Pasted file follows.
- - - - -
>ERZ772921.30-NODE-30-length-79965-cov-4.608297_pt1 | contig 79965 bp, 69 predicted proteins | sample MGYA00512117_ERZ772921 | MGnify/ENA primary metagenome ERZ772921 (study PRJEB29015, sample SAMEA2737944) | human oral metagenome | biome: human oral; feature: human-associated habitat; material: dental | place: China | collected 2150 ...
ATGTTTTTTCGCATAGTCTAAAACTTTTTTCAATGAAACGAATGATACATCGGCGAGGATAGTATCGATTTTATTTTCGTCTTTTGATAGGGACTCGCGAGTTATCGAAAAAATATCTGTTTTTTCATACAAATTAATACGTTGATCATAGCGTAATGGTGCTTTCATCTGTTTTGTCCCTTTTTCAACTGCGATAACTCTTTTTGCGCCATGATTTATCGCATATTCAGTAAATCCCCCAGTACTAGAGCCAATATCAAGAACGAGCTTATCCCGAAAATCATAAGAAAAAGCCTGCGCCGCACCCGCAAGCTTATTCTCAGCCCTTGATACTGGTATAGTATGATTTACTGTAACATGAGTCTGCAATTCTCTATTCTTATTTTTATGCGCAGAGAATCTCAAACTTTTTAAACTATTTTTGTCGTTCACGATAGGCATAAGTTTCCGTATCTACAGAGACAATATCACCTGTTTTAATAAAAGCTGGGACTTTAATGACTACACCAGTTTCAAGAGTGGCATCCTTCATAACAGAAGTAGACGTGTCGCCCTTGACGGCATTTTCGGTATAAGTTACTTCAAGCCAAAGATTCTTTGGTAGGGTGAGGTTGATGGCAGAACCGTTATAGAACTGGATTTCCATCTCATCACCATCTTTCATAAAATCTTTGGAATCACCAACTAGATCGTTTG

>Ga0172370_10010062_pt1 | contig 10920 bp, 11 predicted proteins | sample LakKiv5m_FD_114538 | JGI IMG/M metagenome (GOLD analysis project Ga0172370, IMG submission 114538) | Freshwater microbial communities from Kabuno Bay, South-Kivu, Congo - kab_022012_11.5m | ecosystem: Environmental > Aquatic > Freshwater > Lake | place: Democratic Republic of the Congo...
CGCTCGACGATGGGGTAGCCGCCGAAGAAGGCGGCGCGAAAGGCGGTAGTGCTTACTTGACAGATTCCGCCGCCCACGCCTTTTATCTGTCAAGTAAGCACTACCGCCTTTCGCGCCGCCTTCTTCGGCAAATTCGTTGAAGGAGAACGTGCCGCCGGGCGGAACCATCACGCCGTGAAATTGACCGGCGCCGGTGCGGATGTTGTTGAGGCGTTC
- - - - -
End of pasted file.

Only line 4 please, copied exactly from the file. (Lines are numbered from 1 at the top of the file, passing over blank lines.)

CGCTCGACGATGGGGTAGCCGCCGAAGAAGGCGGCGCGAAAGGCGGTAGTGCTTACTTGACAGATTCCGCCGCCCACGCCTTTTATCTGTCAAGTAAGCACTACCGCCTTTCGCGCCGCCTTCTTCGGCAAATTCGTTGAAGGAGAACGTGCCGCCGGGCGGAACCATCACGCCGTGAAATTGACCGGCGCCGGTGCGGATGTTGTTGAGGCGTTC